This is now being called the Great Recession. Those who lived through the Great Depression say they just called it hard times. We are slightly better off than those people because they did not have unemployment insurance, food stamps, or other social programs we have today. They had nothing at all. Many Republicans would have us go back to those “good old days.”
I created a Facebook support group when I became unemployed. It is called the Unemployed Workers’ Support Network.
It is a place where organizations/employers that have positions to fill can post jobs and where unemployed persons can offer moral support to one another, share ideas, and network for friendship and help in re-joining the ranks of the employed.
Here are some of their stories. Some people’s names have been changed to protect their privacy. They range from people fresh out of college, those who were in the prime of their careers and older people.
Joe, 50, served, in the U.S. Navy, onboard the USS La Salle (AGF-3) in the Persian Gulf. He also attended Muir Technical College (now defunct) in San Diego, Calif., to learn computer programming. Joe, until recently, had been working as an Information technology professional for many years. Then this recession hit and his employer decided to cut costs and hired a third-party company to do technical support, where the pay scale is much less. All technical support and customer service employees were laid off. Joe started working at temporary jobs but even those jobs have become fewer and fewer.
On June 11, 2010, Joe was evicted. He has been sleeping on the front porch of a church. He goes to the local library every day where he hunts for work. Joe writes, “My biggest problem is being able to be presentable for an interview, then having a place to stay while I get enough money to afford my own place again.” He asks, “I’m still unemployed. Does anyone have a job for me?”
Richard confides that when he called his mother and shared some of his problems with her, her response was that she was on Social Security and a fixed income and could not help him. He was taken aback because he neither asked for nor expected any help from her. He had just hoped for a sympathetic ear.
Mary, whose position was downsized last year, believes her age was a huge factor. She says, “Older workers (over 50) are becoming the most frequent new members of the unemployed and it is almost impossible to prove that it is age discrimination.”
Dave recently lost his job in what seemed like a recession-proof position. He posts a Facebook message: “I need a job now.” He advertises that he can cook, drive, tend bar, work security, answer phones, and does customer service management. He says he is willing to do anything and asks for help. He says he is broke; he has a negative balance in his checking account. His next step is to start selling his possessions.
Steve’s unemployment insurance was delayed for eight weeks. His claim had gotten lost in the system. Finally, after he called repeatedly, an unemployment insurance representative caught the mistake and moved his claim forward. For two months he had no idea what was going to happen, he was almost evicted and was frightened. Sadly, unemployment offices around the country have been so inundated with claimants that they are overwhelmed. They hire new people who are quickly trained and expected to know the job fully. This, said one unemployment office worker, is part of the problem. The claims workers do care and want to help but with rules changing frequently, it is difficult to keep up.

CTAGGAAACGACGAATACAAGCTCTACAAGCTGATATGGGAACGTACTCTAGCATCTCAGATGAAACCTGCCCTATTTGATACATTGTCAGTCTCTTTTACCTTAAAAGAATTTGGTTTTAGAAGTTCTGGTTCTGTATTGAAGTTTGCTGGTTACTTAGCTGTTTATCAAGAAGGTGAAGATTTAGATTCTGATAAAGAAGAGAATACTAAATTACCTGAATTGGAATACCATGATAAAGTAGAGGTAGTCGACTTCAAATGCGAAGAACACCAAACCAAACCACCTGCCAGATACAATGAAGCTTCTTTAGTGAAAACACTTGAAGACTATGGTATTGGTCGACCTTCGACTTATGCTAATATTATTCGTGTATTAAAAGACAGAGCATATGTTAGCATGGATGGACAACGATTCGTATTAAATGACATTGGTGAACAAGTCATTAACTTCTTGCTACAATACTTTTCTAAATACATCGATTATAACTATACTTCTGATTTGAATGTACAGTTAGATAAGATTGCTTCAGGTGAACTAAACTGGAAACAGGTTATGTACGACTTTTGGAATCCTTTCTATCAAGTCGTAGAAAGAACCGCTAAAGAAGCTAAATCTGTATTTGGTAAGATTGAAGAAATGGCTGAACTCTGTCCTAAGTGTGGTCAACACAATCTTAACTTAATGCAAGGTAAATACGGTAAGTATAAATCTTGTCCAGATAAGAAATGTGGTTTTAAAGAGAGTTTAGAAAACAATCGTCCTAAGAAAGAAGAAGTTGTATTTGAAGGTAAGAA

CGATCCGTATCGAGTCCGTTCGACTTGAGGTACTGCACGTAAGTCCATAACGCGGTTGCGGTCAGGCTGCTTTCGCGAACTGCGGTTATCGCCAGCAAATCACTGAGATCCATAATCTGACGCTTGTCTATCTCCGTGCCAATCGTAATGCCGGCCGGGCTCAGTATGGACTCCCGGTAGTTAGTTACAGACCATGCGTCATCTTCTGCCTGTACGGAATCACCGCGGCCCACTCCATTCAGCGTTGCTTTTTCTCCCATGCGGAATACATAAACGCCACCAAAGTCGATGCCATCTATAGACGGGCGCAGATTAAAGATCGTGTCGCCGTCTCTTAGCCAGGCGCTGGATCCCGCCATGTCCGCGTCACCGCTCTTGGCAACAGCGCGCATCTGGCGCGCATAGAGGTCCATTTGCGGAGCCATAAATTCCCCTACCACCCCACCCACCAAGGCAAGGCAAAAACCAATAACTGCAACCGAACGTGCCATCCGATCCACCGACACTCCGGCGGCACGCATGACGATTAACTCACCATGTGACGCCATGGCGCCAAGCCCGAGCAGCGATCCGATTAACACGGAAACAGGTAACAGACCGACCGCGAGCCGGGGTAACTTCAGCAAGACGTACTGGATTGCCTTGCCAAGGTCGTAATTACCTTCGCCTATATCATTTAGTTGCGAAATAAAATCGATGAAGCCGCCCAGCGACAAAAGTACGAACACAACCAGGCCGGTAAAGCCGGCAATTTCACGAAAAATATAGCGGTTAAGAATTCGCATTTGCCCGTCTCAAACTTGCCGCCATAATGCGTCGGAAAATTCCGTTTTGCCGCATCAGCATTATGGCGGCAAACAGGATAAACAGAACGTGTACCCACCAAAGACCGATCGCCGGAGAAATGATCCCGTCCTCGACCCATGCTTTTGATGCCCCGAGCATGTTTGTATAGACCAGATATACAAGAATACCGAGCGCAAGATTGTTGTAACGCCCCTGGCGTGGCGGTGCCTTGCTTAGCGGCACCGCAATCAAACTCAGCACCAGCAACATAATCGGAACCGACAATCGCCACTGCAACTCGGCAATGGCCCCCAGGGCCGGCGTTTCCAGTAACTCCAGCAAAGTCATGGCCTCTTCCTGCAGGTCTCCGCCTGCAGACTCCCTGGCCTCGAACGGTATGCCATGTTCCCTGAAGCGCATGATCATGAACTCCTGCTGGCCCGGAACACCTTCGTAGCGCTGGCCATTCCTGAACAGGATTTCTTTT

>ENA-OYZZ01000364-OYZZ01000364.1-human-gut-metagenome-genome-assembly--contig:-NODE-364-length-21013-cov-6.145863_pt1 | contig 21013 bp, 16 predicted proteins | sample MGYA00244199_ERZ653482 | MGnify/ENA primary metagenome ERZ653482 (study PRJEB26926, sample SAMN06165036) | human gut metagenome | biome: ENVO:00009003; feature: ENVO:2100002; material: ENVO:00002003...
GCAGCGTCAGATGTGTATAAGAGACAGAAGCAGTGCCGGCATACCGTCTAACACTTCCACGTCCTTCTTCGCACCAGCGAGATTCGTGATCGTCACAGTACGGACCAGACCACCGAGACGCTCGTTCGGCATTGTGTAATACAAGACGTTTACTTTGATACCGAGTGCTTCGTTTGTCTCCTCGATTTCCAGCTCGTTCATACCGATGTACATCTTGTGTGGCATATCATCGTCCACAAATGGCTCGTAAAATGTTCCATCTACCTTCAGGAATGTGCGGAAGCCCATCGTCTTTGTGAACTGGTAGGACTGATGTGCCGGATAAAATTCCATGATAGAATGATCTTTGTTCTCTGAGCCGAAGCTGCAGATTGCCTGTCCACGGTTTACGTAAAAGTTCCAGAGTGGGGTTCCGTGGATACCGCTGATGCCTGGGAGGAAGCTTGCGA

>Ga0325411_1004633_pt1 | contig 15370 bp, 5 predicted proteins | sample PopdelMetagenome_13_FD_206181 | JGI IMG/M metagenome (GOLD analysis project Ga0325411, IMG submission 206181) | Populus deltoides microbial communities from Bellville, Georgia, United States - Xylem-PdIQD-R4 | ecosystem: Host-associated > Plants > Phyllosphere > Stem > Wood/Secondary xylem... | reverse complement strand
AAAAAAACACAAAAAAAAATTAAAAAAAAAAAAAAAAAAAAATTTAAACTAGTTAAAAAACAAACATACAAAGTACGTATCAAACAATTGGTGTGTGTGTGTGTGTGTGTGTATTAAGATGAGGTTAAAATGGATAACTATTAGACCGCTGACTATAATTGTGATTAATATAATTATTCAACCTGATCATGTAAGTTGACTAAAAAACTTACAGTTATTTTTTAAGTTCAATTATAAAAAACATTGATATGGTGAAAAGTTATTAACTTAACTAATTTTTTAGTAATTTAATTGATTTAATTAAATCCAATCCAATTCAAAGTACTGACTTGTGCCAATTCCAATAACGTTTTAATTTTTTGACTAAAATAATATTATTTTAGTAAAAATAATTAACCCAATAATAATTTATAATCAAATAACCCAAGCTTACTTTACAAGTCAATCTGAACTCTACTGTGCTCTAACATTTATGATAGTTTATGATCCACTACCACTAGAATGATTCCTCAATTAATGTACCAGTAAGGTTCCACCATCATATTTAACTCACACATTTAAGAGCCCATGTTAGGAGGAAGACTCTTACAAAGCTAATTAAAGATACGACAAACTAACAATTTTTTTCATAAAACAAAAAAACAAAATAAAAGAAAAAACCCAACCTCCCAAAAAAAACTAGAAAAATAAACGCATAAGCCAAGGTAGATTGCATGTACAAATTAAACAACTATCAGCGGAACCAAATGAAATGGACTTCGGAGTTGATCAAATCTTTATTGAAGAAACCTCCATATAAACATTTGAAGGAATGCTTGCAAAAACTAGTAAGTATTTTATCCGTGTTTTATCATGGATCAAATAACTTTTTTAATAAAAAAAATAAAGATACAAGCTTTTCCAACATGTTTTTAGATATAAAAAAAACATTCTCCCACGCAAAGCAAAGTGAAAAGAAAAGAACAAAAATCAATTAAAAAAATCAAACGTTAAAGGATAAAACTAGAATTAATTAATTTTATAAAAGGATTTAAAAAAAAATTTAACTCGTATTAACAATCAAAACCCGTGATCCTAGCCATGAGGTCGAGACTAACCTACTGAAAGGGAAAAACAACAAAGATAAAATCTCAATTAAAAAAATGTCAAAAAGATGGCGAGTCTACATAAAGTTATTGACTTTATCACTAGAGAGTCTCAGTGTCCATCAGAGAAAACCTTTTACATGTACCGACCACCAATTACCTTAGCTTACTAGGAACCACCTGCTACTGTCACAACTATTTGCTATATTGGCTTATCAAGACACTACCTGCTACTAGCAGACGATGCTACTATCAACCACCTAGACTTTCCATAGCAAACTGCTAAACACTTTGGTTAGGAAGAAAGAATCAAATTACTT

Donald has worked hard for his college degree and still cannot find work. He writes that he has been placing countless applications and résumés daily with no results.
Sonya writes, “It is rough out there and we have to stick together through this.” She has been submitting applications everywhere. She is a trained information technology professional who has been applying for even the most menial positions. She writes, “In the beginning of July, CNN Money posted an article that said ‘If you are not working, we won’t hire you.'”
Sonya says she is “ready to stand at the street corner with a sign saying ‘I need a job.'” When she is called in for an interview, she researches the organization, wanting to show the person conducting the interview that she is sincerely interested. Still no job offer! She has spoken with recruiters and employment agencies who do not work very hard to place people who have been unemployed for a year or more. Moreover employers are reluctant to hire people with education and experience because they think as soon as the recession is over, these people will quit.
Sonya advocates a campaign by people who have exhausted 99 weeks of unemployment insurance and seek the addition of a Tier V, which would allow them to continue to receive benefits. They are called the 99ers. Legislation for this has yet to be brought up for a vote in Congress. No one seems to be interested in helping people who have exhausted their 99 weeks, they say. Sonya says she is “doing everything that she can to draw attention to our plight.”
The Rochester Unemployment-Examiner, a Facebook/online newspaper, writes, “Hopefully someone with some compassion steps forward and courageously offers 99er legislation. If Congress can save corporations from certain death, they should be able to help American citizens avoid a financial death.”
Photo: Unemployed Workers’ Support Network Facebook page.